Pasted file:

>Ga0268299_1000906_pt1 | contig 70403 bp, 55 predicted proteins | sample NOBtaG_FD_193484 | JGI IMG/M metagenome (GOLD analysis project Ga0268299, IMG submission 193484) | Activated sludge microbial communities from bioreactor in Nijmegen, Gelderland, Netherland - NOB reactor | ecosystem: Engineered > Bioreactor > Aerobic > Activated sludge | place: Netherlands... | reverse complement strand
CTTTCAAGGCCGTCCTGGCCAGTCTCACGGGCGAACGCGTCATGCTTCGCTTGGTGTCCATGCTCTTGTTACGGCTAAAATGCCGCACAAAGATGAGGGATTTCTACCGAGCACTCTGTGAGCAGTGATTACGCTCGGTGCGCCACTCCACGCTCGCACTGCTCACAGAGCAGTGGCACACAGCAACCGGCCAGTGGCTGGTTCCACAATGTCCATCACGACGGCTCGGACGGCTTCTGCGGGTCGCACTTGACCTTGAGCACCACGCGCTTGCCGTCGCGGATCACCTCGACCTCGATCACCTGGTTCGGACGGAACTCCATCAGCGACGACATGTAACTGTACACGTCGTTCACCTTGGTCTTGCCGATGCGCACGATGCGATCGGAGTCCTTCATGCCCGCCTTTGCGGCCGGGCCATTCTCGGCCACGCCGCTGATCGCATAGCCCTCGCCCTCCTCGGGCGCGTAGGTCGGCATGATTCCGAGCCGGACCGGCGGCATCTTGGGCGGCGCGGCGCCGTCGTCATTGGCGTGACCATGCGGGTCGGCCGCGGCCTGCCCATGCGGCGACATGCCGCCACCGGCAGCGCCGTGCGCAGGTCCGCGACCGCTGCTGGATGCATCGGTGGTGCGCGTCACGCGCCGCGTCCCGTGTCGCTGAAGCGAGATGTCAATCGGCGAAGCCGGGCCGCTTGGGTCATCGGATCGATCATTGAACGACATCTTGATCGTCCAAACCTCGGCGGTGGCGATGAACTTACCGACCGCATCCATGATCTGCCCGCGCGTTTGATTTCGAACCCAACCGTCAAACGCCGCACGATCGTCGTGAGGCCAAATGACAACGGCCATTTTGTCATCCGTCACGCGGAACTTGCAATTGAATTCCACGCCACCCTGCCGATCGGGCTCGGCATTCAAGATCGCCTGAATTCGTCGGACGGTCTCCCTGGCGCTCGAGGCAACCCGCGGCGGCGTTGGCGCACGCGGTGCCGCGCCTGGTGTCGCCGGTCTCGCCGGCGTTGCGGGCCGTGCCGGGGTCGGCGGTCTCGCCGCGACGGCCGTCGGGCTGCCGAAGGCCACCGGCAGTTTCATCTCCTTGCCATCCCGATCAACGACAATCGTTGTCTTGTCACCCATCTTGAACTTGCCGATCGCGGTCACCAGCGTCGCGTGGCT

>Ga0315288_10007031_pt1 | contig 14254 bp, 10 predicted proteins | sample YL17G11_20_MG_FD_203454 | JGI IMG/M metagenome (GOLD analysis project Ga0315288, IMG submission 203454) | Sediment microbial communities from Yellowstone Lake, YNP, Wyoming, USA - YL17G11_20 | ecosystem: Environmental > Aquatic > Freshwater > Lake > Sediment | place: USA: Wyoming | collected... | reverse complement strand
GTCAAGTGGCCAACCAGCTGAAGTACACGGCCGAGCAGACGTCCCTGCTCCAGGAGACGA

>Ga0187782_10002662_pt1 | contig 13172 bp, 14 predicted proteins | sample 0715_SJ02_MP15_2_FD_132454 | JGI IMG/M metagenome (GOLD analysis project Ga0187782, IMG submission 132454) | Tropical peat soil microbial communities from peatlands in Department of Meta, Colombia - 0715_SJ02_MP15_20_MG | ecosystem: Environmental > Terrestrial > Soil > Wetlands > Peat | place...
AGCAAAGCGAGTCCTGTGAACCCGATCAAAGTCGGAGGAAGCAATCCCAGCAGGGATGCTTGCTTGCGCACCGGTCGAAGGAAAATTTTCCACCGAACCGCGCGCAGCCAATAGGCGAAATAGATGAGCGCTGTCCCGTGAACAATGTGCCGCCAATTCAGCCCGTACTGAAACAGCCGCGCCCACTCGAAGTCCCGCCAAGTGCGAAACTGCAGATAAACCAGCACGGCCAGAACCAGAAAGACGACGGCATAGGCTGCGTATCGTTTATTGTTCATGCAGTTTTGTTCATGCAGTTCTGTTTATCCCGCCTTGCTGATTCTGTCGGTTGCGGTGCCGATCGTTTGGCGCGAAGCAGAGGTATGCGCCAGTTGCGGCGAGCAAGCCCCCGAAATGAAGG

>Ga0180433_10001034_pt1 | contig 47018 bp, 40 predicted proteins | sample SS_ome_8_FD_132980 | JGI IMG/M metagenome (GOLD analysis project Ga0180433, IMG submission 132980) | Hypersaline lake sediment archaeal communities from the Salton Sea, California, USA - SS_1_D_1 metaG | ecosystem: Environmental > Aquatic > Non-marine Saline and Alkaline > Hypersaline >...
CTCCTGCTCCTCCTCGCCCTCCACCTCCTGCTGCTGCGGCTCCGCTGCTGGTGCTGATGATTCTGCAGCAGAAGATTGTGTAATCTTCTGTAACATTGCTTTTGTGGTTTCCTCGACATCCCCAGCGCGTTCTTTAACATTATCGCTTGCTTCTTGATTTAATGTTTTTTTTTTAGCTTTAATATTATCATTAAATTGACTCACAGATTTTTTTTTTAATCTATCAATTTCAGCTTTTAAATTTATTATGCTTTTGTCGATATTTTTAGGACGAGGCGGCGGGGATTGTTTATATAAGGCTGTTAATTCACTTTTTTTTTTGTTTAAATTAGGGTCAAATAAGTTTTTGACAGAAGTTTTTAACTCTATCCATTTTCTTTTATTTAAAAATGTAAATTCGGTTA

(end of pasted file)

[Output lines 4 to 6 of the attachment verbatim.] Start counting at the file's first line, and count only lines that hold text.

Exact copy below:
GTCAAGTGGCCAACCAGCTGAAGTACACGGCCGAGCAGACGTCCCTGCTCCAGGAGACGA

>Ga0187782_10002662_pt1 | contig 13172 bp, 14 predicted proteins | sample 0715_SJ02_MP15_2_FD_132454 | JGI IMG/M metagenome (GOLD analysis project Ga0187782, IMG submission 132454) | Tropical peat soil microbial communities from peatlands in Department of Meta, Colombia - 0715_SJ02_MP15_20_MG | ecosystem: Environmental > Terrestrial > Soil > Wetlands > Peat | place...
AGCAAAGCGAGTCCTGTGAACCCGATCAAAGTCGGAGGAAGCAATCCCAGCAGGGATGCTTGCTTGCGCACCGGTCGAAGGAAAATTTTCCACCGAACCGCGCGCAGCCAATAGGCGAAATAGATGAGCGCTGTCCCGTGAACAATGTGCCGCCAATTCAGCCCGTACTGAAACAGCCGCGCCCACTCGAAGTCCCGCCAAGTGCGAAACTGCAGATAAACCAGCACGGCCAGAACCAGAAAGACGACGGCATAGGCTGCGTATCGTTTATTGTTCATGCAGTTTTGTTCATGCAGTTCTGTTTATCCCGCCTTGCTGATTCTGTCGGTTGCGGTGCCGATCGTTTGGCGCGAAGCAGAGGTATGCGCCAGTTGCGGCGAGCAAGCCCCCGAAATGAAGG